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Are you a 'completer'? Here's how Netflix ranks viewers in order of engagement

Big Mouth: Season 3
(Image credit: Netflix)
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Ever wondered how the bigwigs at Netflix actually tracked your viewing habits? Well Netflix has given its audience – and the show creators unhappy with Netflix's recent cancellations – a better insight into how the online TV streaming service uses its subscriber data to influence programming decisions.

Netflix uses three categories of views: Starters, Watchers, and Completers. The first of these is people who start episodes or films but don't get further than two minutes through its running time – giving Netflix a good idea of what shows garner the right kind of attention but don't follow through on holding viewer interest beyond the opening moments.

The second, Watchers, are those who watch at least 70%, and can be said to have engaged meaningfully with the content on offer. Completers, on the other hand, are those who have watched at least 90% of a title (who stays for the end credits, after all?). 

Naturally there's no real consequence for viewers on how dedicated they are to their Netflix binges – but what does this mean for the shows that only get started, rather than watched or completed?

State of the union

This information comes in response to a public enquiry by UK Parliament into "public service broadcasting in the age of video on demand", with Netflix sending a written letter (opens in new tab) describing its internal processes, new Top 10 lists for popular content, and how it's attempting to improve relations with its creators.

"Transparency is important to us and in addition to the ‘Top 10’ lists of shows that we publish each week in the UK, we want to help creators understand how their original titles perform once they are released. To this end we recently began to share metrics more consistently with UK directors and producers about their individual shows and films."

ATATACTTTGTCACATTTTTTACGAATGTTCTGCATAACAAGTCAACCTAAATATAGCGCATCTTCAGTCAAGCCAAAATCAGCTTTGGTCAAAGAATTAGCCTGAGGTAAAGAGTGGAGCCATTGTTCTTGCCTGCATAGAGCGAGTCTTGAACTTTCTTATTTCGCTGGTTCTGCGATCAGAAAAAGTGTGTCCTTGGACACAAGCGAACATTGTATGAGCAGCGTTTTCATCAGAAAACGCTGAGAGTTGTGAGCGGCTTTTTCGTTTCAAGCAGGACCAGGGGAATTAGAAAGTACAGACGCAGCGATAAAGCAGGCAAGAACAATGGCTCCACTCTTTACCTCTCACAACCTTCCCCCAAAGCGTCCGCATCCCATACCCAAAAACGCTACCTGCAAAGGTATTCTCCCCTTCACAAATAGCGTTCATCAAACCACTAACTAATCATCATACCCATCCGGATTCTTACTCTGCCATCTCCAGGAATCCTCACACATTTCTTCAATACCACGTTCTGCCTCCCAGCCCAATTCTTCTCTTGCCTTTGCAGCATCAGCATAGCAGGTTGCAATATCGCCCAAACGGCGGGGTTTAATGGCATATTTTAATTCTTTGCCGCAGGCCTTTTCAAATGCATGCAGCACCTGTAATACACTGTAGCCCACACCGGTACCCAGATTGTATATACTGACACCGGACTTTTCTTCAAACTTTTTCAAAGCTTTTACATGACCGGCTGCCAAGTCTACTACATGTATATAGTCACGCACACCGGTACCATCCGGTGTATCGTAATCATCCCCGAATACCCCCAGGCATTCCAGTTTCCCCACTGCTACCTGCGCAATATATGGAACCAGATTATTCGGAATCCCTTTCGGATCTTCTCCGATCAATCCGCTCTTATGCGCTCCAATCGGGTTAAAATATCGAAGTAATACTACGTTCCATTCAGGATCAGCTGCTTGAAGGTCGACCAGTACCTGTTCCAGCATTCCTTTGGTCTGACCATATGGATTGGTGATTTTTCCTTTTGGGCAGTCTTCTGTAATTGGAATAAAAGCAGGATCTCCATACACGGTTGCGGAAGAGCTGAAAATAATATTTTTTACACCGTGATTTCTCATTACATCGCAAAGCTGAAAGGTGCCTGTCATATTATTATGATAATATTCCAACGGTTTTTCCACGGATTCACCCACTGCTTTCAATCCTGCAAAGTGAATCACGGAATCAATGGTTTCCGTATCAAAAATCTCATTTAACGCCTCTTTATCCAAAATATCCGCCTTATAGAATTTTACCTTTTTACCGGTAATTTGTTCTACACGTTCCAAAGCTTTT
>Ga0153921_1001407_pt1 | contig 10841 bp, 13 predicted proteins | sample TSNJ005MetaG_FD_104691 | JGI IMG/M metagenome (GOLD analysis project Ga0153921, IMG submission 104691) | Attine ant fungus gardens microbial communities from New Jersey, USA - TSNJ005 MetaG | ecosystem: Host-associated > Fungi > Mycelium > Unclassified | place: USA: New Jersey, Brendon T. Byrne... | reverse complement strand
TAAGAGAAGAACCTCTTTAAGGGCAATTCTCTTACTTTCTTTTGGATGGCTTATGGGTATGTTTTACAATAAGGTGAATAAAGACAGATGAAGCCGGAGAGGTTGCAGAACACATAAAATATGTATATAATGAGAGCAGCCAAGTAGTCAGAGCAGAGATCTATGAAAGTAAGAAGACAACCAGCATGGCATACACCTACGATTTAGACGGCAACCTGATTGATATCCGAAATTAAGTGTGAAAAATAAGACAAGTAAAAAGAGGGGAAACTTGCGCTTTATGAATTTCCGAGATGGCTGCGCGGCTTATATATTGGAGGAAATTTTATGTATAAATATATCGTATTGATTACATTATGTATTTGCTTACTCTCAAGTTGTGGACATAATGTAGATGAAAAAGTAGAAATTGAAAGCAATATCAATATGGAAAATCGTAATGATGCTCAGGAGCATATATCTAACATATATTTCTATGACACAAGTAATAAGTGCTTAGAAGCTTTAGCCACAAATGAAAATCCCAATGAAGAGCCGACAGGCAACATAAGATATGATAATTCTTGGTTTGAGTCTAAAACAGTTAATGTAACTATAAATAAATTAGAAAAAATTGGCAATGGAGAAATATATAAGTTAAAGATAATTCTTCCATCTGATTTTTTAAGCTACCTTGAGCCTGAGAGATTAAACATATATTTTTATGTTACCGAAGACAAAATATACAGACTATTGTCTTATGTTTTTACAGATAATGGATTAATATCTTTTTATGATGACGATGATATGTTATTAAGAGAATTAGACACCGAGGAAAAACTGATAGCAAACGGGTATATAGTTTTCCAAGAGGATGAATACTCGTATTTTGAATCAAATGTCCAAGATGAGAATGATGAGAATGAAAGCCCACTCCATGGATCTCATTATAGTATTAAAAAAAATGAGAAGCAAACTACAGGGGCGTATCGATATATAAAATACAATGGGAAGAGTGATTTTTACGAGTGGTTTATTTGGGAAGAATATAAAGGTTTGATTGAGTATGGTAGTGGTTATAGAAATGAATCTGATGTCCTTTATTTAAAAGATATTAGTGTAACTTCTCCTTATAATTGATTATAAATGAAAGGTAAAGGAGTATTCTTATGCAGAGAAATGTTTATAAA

Why is this a hot topic? Netflix has been pretty trigger-happy about commissioning shows and films for its platform in the past, and as a result is having to be somewhat cutthroat about what is renewed based on viewer numbers and engagement – hence the categories described above. 

Most recently, the curious cancellation of Bojack Horseman and Tuca & Bertie – both of which are produced by the same studio – sparked speculation about whether Netflix took issue with the unionization of the shows' creative talent (via Digital Spy (opens in new tab)).

Via The Verge (opens in new tab)

Henry is a freelance technology journalist. Before going freelance, he spent more than three years at TechRadar reporting on TVs, projectors and smart speakers as the website's Home Cinema Editor – and has been interviewed live on both BBC World News and Channel News Asia, discussing the future of transport and 4K resolution televisions respectively. As a graduate of English Literature and persistent theatre enthusiast, he'll usually be found forcing Shakespeare puns into his technology articles, which he thinks is what the Bard would have wanted. Bylines also include Edge, T3, and Little White Lies.